In a move that’s raised eyebrows across the political spectrum, the president of the NAACP’s Cincinnati chapter has given a board appointment to an arch-conservative legal activist who has a history of working on anti-gay rights causes.
The appointment involves Hyde Park attorney Chris Finney, perhaps best known as the person who wrote Article 12, a charter amendment passed by voters in 1993 that prohibited city officials from passing any laws that included sexual orientation as a protected class.
Among his past comments in defending Article 12, Finney once said that landlords shouldn’t be legally required to rent to gay or lesbian tenants if they didn’t want to do so, a remark that some critics compared to people who refused public accommodations or services to African Americans before the 1960s.
Strangely, Finney’s appointment as the Cincinnati NAACP’s “chair of legal redress” occurred at almost exactly the same time the NAACP’s national office asked California lawmakers to support efforts to repeal Proposition 8, which it deemed a civil rights violation. Prop 8 overturned court rulings that allowed the marriage of same-sex couples in that state.
Christopher Smitherman, the Cincinnati NAACP’s president, appointed Finney and defends his action. No one should be judged on one issue alone, Smitherman says, adding that Finney has been a loyal NAACP ally and the organization must first be responsible for acting in the best interests of African-American residents.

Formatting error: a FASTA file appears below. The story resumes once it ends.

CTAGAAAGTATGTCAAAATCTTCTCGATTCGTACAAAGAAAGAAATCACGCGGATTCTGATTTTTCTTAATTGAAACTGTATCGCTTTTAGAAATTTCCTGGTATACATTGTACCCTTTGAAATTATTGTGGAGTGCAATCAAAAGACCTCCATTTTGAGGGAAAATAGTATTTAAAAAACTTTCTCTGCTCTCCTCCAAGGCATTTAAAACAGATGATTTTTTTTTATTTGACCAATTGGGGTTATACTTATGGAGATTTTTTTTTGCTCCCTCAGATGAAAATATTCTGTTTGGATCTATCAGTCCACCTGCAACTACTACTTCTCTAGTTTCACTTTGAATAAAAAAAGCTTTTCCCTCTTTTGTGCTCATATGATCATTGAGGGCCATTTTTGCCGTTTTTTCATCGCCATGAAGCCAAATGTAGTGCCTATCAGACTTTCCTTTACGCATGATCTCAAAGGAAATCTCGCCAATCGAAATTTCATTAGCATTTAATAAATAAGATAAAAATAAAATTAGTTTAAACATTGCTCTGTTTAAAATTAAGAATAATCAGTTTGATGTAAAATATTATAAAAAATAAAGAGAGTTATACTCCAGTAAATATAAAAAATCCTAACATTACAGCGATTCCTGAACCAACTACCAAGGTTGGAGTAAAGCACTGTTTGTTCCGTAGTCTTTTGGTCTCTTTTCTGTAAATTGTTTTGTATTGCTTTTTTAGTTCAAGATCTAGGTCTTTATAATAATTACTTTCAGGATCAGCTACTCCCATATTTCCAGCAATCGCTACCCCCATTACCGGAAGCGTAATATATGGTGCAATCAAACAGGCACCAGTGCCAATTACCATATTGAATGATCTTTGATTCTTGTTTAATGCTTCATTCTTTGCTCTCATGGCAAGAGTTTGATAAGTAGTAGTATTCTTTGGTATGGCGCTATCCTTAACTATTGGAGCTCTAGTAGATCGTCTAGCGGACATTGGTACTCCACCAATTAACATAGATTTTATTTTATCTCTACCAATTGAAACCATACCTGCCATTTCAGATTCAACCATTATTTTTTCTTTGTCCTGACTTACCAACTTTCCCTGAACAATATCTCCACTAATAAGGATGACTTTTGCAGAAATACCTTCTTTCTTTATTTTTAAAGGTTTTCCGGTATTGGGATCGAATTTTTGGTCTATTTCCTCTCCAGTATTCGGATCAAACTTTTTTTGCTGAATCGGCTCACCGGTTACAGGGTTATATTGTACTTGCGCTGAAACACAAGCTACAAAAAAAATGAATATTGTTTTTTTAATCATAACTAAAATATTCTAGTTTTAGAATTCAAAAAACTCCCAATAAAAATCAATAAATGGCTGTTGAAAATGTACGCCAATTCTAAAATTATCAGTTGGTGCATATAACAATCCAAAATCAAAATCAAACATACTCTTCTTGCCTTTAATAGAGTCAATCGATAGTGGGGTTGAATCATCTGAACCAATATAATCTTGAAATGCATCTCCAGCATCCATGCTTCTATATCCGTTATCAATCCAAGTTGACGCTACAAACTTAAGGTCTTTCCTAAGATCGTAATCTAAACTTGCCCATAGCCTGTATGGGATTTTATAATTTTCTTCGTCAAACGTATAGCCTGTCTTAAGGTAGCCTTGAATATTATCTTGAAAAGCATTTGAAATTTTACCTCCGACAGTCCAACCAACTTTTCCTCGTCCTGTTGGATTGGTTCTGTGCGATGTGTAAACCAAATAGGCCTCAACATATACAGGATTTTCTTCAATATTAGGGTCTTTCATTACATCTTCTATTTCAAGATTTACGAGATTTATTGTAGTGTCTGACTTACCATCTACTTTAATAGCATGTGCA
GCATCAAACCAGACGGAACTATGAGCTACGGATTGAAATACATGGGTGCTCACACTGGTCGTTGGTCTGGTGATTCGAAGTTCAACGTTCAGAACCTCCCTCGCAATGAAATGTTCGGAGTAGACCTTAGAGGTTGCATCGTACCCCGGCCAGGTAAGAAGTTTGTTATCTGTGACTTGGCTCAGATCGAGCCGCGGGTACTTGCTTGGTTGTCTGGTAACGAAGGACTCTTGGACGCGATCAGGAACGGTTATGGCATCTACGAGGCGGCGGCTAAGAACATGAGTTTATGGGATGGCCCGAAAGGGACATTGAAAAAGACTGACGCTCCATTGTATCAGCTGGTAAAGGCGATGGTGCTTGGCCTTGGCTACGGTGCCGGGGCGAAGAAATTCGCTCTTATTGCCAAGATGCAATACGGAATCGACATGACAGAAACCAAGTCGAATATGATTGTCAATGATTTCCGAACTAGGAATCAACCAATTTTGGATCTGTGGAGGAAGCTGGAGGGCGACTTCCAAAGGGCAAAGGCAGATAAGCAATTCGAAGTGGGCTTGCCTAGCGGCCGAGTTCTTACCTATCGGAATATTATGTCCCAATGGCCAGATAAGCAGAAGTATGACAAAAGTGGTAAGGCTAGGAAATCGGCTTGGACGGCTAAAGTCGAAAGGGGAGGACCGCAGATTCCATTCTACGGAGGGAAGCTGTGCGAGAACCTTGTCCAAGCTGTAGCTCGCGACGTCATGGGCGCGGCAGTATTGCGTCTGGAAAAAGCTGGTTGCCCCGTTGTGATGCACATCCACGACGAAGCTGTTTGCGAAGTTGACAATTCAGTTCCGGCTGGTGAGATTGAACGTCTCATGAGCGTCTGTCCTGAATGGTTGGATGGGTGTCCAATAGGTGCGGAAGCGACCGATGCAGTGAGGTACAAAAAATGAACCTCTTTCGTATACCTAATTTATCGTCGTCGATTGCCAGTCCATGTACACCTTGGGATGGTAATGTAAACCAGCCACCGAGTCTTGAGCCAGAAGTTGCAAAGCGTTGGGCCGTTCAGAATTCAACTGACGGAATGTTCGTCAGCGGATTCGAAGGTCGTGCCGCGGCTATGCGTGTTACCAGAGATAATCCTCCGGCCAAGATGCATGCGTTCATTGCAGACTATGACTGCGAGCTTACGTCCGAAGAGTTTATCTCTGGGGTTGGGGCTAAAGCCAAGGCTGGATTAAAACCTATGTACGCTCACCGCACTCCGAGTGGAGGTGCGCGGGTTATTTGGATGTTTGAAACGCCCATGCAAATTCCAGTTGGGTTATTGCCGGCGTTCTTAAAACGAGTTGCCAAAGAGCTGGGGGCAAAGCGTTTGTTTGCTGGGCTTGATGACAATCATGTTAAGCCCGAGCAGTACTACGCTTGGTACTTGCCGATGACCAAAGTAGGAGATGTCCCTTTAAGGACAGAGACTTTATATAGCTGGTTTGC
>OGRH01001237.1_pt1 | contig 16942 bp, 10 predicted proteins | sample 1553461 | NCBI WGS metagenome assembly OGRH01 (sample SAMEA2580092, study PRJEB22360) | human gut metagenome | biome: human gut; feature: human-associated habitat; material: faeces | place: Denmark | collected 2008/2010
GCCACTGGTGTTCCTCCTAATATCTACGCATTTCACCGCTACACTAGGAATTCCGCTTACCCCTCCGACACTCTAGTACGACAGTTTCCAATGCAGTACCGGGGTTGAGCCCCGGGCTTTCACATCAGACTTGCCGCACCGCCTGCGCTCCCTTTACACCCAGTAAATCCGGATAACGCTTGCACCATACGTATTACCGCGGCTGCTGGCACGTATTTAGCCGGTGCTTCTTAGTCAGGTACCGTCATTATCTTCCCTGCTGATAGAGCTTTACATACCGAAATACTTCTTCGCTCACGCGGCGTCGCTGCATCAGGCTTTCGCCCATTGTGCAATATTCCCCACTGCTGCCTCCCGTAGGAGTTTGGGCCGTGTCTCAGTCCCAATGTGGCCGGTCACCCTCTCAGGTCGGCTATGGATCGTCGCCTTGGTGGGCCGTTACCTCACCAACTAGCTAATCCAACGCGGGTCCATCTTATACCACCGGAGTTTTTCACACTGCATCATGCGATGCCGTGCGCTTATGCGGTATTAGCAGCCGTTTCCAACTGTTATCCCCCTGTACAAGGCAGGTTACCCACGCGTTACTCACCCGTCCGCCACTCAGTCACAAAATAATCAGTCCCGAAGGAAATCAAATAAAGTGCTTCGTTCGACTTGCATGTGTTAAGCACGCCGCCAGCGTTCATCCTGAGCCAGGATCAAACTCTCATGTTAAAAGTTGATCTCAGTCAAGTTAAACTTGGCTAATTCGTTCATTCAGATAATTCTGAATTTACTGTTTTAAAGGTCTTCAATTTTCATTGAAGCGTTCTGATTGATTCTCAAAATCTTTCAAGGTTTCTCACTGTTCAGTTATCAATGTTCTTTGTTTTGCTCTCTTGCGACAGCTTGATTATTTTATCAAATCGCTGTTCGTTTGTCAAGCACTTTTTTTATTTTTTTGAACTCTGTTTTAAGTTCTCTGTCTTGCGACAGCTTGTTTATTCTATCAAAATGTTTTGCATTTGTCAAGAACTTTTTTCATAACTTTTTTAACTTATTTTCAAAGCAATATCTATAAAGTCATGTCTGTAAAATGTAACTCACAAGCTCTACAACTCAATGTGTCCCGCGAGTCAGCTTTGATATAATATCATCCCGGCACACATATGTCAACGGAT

“Chris Finney has done a fabulous job for the NAACP over the last two years,” Smitherman says, referring to successful ballot issues that blocked a sales tax increase to build a new jail and repealed City Council’s decision to install red-light cameras at intersections. “He has earned our confidence in him with our legal work. I cannot be concerned with the interests of any other constituency group. I must look out for the interests of our membership.”
Before voters repealed it in 2004, Article 12 prohibited Cincinnati City Council or any other city entity from enacting or enforcing measures to give “minority or preferential status” to homosexuals, in effect preventing gays from seeking protection against discrimination or hate crimes.
The amendment, pushed by people affiliated with Citizens for Community Values (CCV), including Finney, was unique: No other city in the nation had enacted such a measure.
After the amendment created a public relations nightmare for the city nationwide and caused $45 million in lost convention business, a coalition of city officials, business CEOs and Cincinnati’s Catholic archbishop led a successful repeal campaign.
Article 12 was CCV’s response to the city’s human rights ordinance after an earlier court challenge failed. During testimony in a 1994 court hearing, Finney was asked why sexual behavior should affect who can eat in a restaurant or be employed by a company.
Finney replied, “Because there may be some who don’t want their family dining next to a homosexual couple whose actions they find offensive.”